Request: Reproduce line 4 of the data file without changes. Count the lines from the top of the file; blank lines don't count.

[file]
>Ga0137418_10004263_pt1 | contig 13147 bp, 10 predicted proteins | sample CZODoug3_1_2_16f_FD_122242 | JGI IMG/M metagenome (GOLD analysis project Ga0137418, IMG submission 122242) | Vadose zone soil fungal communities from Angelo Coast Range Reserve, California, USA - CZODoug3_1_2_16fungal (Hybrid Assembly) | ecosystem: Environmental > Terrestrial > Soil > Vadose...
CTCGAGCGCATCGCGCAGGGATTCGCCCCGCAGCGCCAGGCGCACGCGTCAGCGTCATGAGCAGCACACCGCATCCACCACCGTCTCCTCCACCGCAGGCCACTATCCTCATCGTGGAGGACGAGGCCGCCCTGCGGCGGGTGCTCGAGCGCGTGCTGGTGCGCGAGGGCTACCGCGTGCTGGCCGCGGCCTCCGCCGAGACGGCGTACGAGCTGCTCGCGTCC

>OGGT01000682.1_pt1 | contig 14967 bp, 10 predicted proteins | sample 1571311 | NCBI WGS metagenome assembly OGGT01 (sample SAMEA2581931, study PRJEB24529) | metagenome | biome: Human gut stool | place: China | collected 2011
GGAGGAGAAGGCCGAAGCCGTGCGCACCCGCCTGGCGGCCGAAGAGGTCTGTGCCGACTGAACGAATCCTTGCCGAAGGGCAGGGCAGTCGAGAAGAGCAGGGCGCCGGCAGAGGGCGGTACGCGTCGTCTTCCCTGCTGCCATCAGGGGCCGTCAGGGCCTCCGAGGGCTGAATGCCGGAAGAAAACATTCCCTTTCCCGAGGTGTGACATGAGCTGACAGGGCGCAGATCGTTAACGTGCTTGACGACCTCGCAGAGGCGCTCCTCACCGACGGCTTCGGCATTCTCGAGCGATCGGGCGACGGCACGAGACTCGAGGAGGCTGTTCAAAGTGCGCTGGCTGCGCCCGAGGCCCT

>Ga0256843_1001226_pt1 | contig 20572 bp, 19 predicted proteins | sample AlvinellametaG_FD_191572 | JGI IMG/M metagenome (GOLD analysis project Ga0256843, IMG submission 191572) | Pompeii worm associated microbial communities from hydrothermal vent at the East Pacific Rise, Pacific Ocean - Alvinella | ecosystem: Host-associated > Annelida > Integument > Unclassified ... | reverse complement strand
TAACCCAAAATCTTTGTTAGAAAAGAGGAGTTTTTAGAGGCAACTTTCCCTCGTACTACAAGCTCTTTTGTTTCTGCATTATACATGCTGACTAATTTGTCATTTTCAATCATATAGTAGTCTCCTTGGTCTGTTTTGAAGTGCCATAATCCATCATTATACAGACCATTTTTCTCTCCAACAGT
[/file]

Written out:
GGAGGAGAAGGCCGAAGCCGTGCGCACCCGCCTGGCGGCCGAAGAGGTCTGTGCCGACTGAACGAATCCTTGCCGAAGGGCAGGGCAGTCGAGAAGAGCAGGGCGCCGGCAGAGGGCGGTACGCGTCGTCTTCCCTGCTGCCATCAGGGGCCGTCAGGGCCTCCGAGGGCTGAATGCCGGAAGAAAACATTCCCTTTCCCGAGGTGTGACATGAGCTGACAGGGCGCAGATCGTTAACGTGCTTGACGACCTCGCAGAGGCGCTCCTCACCGACGGCTTCGGCATTCTCGAGCGATCGGGCGACGGCACGAGACTCGAGGAGGCTGTTCAAAGTGCGCTGGCTGCGCCCGAGGCCCT